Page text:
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Paying tax must be just as ironclad for self-employed workers

While the self-employed helped Britain's economic recovery, Charlie Mullins believes legislation is needed to ensure the paying of tax is better monitored.
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People need to wake up and stop assuming that being self-employed is a ruse to avoid paying tax, because it just isn’t true.

The recession hit millions of people hard, and thousands were forced to go freelance, speeding up a process, which was already well and truly in motion. Freelancing and self-employment are things that, if the UK wants to take a place as an independent forward looking economy in the post-Brexit era, we must embrace.

The Treasury however, seems to have cause for concern and in this week’s Budget the chancellor, Philip Hammond, could announce the plans to overhaul the paying tax method for the self-employed.

It seems that the chancellor, like so many others, believes that there’s a strong case to tackle the growing discrepancy between workers paying tax using PAYE, the self-employed and those who run personal service companies.

According to the industry-body IPSE, freelancers contributed a total of £119bn to the economy last year, a rise of £10bn from 2015. This translates to 42 per cent of the 4.8m self-employed population, which is rapidly growing. The old ways are making way for the new, and just because things are changing doesn’t mean people are on the fiddle.

It’s not just the billions in tax paid by all these independent traders, but the knock on effects their activity is having on the rest of the economy. From new houses, designer clothes and fuel, to sandwiches and coffee, freelancers are fuelling the 21st century UK economy.

But perhaps there does need to be some sort of reform. When it comes to classifying workers, the facts and figures need to be crystal clear. In the Autumn Statement in November, the chancellor suggested that some sort of review was in the distance, perhaps referring to the Budget. He stressed that “technological progress is changing the way people live and the way they work – the tax system needs to keep pace”. But the pace of the issue is currently outstripping the action being taken by government.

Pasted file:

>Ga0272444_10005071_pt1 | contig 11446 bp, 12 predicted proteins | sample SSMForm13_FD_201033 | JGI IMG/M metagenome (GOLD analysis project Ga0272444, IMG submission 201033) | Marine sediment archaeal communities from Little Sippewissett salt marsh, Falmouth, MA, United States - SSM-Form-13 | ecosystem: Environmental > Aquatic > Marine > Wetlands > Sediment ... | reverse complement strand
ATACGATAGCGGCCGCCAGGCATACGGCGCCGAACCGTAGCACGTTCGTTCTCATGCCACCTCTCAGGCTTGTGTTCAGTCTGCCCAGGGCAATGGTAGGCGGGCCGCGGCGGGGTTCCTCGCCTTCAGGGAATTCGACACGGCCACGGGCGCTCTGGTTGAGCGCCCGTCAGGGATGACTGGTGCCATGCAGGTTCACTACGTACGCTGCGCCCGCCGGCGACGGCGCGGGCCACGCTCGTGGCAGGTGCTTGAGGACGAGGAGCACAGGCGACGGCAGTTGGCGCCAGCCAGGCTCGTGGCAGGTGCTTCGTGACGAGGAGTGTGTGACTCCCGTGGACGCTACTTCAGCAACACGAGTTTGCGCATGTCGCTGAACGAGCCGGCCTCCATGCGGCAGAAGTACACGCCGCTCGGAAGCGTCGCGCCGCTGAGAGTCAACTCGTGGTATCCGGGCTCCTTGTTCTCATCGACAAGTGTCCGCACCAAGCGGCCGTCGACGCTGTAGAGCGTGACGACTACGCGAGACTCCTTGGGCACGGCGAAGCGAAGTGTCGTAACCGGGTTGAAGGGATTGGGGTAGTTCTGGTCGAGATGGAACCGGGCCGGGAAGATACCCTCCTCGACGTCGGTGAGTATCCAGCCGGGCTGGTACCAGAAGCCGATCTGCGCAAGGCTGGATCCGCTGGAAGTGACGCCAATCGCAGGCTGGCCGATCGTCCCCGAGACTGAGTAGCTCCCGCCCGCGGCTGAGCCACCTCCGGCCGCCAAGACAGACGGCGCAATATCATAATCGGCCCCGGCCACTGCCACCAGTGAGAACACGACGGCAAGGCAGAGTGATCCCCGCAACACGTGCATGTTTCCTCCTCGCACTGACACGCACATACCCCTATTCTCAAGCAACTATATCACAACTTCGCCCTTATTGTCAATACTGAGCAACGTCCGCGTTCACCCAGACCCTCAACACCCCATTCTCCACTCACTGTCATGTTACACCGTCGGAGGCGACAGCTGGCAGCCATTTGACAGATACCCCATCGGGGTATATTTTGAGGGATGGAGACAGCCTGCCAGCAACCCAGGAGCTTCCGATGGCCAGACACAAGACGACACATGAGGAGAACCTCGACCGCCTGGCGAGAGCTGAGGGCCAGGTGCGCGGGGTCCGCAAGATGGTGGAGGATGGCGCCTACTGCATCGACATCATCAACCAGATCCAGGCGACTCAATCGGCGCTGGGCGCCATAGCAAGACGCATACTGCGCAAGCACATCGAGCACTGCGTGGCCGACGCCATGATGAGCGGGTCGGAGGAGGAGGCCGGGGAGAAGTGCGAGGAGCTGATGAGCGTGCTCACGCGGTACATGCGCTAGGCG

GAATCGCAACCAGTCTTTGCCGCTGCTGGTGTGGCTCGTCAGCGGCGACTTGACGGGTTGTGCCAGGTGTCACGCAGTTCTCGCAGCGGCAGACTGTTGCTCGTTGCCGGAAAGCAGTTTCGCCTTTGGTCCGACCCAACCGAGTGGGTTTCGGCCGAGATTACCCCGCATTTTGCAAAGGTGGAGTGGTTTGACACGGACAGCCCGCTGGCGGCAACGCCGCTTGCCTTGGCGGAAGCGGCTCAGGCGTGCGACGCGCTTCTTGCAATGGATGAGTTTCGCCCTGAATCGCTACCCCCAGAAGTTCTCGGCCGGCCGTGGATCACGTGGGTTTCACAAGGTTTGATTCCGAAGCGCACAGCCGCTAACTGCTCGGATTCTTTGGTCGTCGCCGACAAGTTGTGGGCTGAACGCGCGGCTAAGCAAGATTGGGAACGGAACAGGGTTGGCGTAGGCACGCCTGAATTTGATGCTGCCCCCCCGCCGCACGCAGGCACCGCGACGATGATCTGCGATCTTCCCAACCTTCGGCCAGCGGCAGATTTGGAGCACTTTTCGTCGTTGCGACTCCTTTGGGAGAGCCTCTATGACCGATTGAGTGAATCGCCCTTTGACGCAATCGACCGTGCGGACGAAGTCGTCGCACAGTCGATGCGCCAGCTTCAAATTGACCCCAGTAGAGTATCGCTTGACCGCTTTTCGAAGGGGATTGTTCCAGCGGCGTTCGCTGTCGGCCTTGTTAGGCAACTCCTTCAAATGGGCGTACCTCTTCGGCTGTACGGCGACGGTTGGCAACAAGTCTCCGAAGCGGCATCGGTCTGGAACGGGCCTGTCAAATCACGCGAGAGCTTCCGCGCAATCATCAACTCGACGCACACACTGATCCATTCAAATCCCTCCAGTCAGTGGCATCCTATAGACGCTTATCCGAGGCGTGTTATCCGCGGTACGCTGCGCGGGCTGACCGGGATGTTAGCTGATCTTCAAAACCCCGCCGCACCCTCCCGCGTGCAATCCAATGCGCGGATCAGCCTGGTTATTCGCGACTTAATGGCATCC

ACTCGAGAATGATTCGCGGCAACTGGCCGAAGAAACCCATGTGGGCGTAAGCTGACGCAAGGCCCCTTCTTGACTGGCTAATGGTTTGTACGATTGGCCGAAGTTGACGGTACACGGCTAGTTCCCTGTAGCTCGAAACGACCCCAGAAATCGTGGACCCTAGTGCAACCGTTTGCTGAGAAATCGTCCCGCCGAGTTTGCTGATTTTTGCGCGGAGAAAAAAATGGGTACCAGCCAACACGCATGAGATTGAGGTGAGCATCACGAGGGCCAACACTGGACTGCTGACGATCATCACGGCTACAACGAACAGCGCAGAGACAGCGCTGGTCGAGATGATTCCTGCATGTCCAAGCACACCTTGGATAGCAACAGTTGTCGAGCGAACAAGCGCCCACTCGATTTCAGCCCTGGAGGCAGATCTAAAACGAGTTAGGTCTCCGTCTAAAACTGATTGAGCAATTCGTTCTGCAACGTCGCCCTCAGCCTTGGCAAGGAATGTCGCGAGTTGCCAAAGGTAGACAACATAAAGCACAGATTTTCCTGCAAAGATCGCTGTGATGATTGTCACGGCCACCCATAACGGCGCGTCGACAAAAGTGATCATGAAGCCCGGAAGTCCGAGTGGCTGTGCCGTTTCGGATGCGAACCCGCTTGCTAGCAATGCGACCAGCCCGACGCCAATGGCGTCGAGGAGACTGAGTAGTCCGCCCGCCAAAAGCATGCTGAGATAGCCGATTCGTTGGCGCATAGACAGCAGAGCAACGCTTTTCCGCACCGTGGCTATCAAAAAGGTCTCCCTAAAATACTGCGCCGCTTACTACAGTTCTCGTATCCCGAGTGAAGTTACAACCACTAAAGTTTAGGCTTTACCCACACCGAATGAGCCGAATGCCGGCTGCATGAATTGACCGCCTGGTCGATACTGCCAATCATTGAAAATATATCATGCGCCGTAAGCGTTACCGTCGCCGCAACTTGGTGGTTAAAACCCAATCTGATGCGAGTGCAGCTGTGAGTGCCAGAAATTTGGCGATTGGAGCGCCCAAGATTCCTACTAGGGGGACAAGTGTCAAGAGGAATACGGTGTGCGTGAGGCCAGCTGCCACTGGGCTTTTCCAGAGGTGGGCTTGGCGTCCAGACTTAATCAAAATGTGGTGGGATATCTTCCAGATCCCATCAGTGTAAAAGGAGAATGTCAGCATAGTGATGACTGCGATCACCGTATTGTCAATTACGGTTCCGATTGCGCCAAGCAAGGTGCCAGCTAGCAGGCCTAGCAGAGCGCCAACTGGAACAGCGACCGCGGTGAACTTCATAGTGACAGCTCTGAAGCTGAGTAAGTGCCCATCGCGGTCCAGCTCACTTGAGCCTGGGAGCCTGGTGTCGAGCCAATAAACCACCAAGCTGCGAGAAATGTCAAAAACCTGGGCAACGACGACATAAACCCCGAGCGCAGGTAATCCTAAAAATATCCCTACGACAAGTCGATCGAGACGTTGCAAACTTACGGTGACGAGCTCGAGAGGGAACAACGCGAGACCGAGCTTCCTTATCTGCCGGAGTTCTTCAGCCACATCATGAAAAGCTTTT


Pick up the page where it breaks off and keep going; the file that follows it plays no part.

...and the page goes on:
A couple of weeks ago we lost a case against a plumber who did work for us on a self-employed basis for six years. He took advantage of the benefits of that status, before deciding he wanted to have his cake and eat it, and sued us for employment rights as an employee.

The current law, according to the Court of Appeal, says that despite this plumber having been VAT-registered and paying low corporation tax (not higher PAYE), supplying his own materials, and claiming tax relief for employing his wife, an accountant and using his home as an office, he was, in fact, not self-employed.

It seems that we do need some real reform here, which is why I would, as well as whatever comes of the chancellor’s Budget speech, respectfully request a hearing from Matthew Taylor’s review of employment practices, which he has been commissioned to carry out for the government.

This is very important. Honest businesses like mine are not ripping off HMRC, and if this misconception is allowed to continue we may end up killing the golden goose, which in this case is the very same bird that dragged the UK out of recession.

If the treasury are going to change the way that the tax system works, it needs to do so by keeping promises and confirm that the taxation of different ways of working is representative and fair of the individuals involved.

We need leadership and legislation from government, not vague suggestions, that honest businesses might be up to no good.

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About Author

Charlie Mullins

Charlie Mullins, also an OBE, is the archetypal entrepreneur – having started his business from scratch and then building it into a multi-million pound enterprise. From humble beginnings growing up on an estate in South London, he left school with no qualifications, but after a four-year plumbing apprenticeship he started his own firm, Pimlico Plumbers, which now generates a turnover in excess of £30m and boasts many well-known names among its many clients including Simon Cowell, Helen Mirren and Richard Branson. He has been a regular contributor on Real Business since 2011 and is particularly about apprenticships.

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